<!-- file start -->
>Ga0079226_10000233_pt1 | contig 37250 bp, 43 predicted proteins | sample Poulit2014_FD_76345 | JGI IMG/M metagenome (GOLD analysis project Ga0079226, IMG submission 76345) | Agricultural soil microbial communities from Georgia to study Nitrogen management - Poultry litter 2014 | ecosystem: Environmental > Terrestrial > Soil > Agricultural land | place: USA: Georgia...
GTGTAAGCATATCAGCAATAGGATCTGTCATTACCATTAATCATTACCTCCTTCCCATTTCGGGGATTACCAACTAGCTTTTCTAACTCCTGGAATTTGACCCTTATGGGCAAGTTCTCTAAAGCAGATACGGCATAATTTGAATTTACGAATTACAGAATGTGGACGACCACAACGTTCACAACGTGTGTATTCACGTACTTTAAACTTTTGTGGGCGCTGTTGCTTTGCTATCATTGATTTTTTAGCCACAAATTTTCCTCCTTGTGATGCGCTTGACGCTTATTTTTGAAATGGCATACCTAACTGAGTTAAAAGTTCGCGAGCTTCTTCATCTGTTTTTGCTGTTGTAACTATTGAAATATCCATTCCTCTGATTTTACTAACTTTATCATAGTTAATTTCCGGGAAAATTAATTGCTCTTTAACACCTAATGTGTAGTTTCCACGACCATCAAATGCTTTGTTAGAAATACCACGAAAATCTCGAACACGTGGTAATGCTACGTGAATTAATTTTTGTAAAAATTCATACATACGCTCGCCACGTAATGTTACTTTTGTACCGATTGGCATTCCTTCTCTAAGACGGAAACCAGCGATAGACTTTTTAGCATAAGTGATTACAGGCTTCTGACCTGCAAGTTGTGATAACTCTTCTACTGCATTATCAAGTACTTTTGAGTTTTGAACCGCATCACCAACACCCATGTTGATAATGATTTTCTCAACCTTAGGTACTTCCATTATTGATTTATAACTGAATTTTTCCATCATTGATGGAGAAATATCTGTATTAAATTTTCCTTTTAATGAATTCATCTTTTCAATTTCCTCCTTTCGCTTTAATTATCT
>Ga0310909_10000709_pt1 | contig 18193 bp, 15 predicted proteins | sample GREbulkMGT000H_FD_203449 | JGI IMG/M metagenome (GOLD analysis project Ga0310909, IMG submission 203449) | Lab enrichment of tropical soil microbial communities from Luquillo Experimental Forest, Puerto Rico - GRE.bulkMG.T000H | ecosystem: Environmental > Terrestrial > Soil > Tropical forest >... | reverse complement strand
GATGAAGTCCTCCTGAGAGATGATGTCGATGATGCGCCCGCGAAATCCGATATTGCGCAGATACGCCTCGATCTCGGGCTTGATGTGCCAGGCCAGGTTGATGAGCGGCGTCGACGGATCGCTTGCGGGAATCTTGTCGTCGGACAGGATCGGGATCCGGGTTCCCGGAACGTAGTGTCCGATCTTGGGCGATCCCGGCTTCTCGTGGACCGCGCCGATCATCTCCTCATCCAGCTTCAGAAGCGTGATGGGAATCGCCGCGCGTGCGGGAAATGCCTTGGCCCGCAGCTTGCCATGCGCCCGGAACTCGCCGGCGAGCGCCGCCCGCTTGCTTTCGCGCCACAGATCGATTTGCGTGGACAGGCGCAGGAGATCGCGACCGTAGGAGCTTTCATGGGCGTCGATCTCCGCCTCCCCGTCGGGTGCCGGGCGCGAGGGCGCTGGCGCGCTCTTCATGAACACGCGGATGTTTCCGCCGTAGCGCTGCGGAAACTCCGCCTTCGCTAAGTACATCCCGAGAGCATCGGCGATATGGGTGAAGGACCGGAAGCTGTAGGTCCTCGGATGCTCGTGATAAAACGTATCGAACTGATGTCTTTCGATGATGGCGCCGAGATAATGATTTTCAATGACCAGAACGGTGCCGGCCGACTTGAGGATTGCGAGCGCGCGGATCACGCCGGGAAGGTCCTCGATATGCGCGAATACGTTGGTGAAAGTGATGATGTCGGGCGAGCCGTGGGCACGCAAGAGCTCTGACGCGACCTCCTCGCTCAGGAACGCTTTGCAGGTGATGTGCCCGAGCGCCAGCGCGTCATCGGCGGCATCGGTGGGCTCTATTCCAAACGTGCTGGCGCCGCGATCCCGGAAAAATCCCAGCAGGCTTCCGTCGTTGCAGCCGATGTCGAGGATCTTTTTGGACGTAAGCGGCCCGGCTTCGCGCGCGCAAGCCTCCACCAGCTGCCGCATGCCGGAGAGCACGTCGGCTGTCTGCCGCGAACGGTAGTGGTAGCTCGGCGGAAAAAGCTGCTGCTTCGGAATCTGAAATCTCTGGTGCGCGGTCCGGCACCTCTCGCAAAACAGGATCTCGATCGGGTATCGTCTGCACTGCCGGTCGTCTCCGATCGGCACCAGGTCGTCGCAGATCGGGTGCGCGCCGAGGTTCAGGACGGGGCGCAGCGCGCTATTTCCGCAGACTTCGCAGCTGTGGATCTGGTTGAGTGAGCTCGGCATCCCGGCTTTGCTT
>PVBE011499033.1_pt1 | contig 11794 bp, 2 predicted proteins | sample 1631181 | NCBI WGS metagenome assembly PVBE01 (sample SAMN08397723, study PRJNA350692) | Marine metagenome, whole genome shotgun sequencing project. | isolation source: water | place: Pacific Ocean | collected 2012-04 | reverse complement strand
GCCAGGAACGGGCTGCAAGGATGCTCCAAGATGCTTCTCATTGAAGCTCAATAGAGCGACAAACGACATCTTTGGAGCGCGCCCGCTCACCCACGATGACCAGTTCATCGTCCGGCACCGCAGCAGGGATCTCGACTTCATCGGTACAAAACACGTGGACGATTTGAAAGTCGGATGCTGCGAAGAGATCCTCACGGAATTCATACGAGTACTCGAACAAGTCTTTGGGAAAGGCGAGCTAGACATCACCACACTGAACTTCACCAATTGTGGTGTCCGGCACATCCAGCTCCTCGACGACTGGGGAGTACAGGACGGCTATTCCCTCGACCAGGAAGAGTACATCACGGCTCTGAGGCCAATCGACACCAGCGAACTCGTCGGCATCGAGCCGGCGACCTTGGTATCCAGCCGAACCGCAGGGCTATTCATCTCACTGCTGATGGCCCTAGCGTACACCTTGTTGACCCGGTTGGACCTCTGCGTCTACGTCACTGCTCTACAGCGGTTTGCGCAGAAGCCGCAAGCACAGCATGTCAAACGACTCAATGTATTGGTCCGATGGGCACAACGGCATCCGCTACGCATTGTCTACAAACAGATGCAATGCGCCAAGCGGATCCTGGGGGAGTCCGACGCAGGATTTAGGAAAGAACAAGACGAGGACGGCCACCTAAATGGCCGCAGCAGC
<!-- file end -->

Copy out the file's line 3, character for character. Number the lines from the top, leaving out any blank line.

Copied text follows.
>Ga0310909_10000709_pt1 | contig 18193 bp, 15 predicted proteins | sample GREbulkMGT000H_FD_203449 | JGI IMG/M metagenome (GOLD analysis project Ga0310909, IMG submission 203449) | Lab enrichment of tropical soil microbial communities from Luquillo Experimental Forest, Puerto Rico - GRE.bulkMG.T000H | ecosystem: Environmental > Terrestrial > Soil > Tropical forest >... | reverse complement strand